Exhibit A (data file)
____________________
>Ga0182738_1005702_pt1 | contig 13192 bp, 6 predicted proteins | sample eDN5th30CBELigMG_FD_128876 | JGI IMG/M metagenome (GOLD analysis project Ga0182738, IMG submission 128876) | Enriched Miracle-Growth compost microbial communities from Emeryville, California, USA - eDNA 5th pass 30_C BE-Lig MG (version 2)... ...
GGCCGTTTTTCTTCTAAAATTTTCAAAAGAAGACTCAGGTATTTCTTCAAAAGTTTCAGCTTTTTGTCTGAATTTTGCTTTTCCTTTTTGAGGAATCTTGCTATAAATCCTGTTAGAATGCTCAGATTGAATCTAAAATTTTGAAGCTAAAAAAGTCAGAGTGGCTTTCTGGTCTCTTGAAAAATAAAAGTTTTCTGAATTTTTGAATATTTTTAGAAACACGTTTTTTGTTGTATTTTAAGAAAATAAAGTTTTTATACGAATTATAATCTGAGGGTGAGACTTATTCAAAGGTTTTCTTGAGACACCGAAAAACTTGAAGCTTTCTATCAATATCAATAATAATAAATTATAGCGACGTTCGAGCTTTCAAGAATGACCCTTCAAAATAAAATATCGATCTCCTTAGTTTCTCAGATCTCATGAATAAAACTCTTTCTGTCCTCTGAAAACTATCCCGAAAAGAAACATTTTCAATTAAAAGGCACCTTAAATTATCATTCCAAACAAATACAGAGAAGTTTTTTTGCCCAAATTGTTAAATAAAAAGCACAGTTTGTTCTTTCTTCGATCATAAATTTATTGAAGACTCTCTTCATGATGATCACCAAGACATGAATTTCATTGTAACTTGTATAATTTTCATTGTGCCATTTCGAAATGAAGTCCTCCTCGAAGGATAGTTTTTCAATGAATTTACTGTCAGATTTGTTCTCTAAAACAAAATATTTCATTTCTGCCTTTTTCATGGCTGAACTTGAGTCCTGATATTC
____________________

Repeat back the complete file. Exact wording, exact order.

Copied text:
>Ga0182738_1005702_pt1 | contig 13192 bp, 6 predicted proteins | sample eDN5th30CBELigMG_FD_128876 | JGI IMG/M metagenome (GOLD analysis project Ga0182738, IMG submission 128876) | Enriched Miracle-Growth compost microbial communities from Emeryville, California, USA - eDNA 5th pass 30_C BE-Lig MG (version 2)... ...
GGCCGTTTTTCTTCTAAAATTTTCAAAAGAAGACTCAGGTATTTCTTCAAAAGTTTCAGCTTTTTGTCTGAATTTTGCTTTTCCTTTTTGAGGAATCTTGCTATAAATCCTGTTAGAATGCTCAGATTGAATCTAAAATTTTGAAGCTAAAAAAGTCAGAGTGGCTTTCTGGTCTCTTGAAAAATAAAAGTTTTCTGAATTTTTGAATATTTTTAGAAACACGTTTTTTGTTGTATTTTAAGAAAATAAAGTTTTTATACGAATTATAATCTGAGGGTGAGACTTATTCAAAGGTTTTCTTGAGACACCGAAAAACTTGAAGCTTTCTATCAATATCAATAATAATAAATTATAGCGACGTTCGAGCTTTCAAGAATGACCCTTCAAAATAAAATATCGATCTCCTTAGTTTCTCAGATCTCATGAATAAAACTCTTTCTGTCCTCTGAAAACTATCCCGAAAAGAAACATTTTCAATTAAAAGGCACCTTAAATTATCATTCCAAACAAATACAGAGAAGTTTTTTTGCCCAAATTGTTAAATAAAAAGCACAGTTTGTTCTTTCTTCGATCATAAATTTATTGAAGACTCTCTTCATGATGATCACCAAGACATGAATTTCATTGTAACTTGTATAATTTTCATTGTGCCATTTCGAAATGAAGTCCTCCTCGAAGGATAGTTTTTCAATGAATTTACTGTCAGATTTGTTCTCTAAAACAAAATATTTCATTTCTGCCTTTTTCATGGCTGAACTTGAGTCCTGATATTC